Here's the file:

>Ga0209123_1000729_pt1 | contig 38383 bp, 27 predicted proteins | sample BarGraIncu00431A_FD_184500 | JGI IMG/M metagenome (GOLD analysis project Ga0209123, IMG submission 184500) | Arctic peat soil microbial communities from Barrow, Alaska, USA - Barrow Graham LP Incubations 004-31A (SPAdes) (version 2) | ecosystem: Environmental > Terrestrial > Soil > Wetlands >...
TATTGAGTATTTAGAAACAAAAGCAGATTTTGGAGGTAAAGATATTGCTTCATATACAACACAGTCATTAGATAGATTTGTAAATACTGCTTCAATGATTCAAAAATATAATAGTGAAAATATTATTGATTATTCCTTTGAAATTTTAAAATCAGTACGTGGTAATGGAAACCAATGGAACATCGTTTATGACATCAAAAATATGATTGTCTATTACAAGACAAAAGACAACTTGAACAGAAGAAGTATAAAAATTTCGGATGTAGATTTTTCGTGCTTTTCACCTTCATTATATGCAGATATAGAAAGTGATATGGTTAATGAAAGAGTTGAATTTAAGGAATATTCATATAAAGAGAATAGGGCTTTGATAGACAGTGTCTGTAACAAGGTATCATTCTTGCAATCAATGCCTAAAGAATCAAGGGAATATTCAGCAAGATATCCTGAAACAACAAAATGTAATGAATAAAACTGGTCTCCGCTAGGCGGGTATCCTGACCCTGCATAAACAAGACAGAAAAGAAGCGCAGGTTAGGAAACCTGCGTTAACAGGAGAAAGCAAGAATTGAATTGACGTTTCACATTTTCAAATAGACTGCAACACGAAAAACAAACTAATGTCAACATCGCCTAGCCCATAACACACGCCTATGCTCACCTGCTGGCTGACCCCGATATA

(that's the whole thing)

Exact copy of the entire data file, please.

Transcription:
>Ga0209123_1000729_pt1 | contig 38383 bp, 27 predicted proteins | sample BarGraIncu00431A_FD_184500 | JGI IMG/M metagenome (GOLD analysis project Ga0209123, IMG submission 184500) | Arctic peat soil microbial communities from Barrow, Alaska, USA - Barrow Graham LP Incubations 004-31A (SPAdes) (version 2) | ecosystem: Environmental > Terrestrial > Soil > Wetlands >...
TATTGAGTATTTAGAAACAAAAGCAGATTTTGGAGGTAAAGATATTGCTTCATATACAACACAGTCATTAGATAGATTTGTAAATACTGCTTCAATGATTCAAAAATATAATAGTGAAAATATTATTGATTATTCCTTTGAAATTTTAAAATCAGTACGTGGTAATGGAAACCAATGGAACATCGTTTATGACATCAAAAATATGATTGTCTATTACAAGACAAAAGACAACTTGAACAGAAGAAGTATAAAAATTTCGGATGTAGATTTTTCGTGCTTTTCACCTTCATTATATGCAGATATAGAAAGTGATATGGTTAATGAAAGAGTTGAATTTAAGGAATATTCATATAAAGAGAATAGGGCTTTGATAGACAGTGTCTGTAACAAGGTATCATTCTTGCAATCAATGCCTAAAGAATCAAGGGAATATTCAGCAAGATATCCTGAAACAACAAAATGTAATGAATAAAACTGGTCTCCGCTAGGCGGGTATCCTGACCCTGCATAAACAAGACAGAAAAGAAGCGCAGGTTAGGAAACCTGCGTTAACAGGAGAAAGCAAGAATTGAATTGACGTTTCACATTTTCAAATAGACTGCAACACGAAAAACAAACTAATGTCAACATCGCCTAGCCCATAACACACGCCTATGCTCACCTGCTGGCTGACCCCGATATA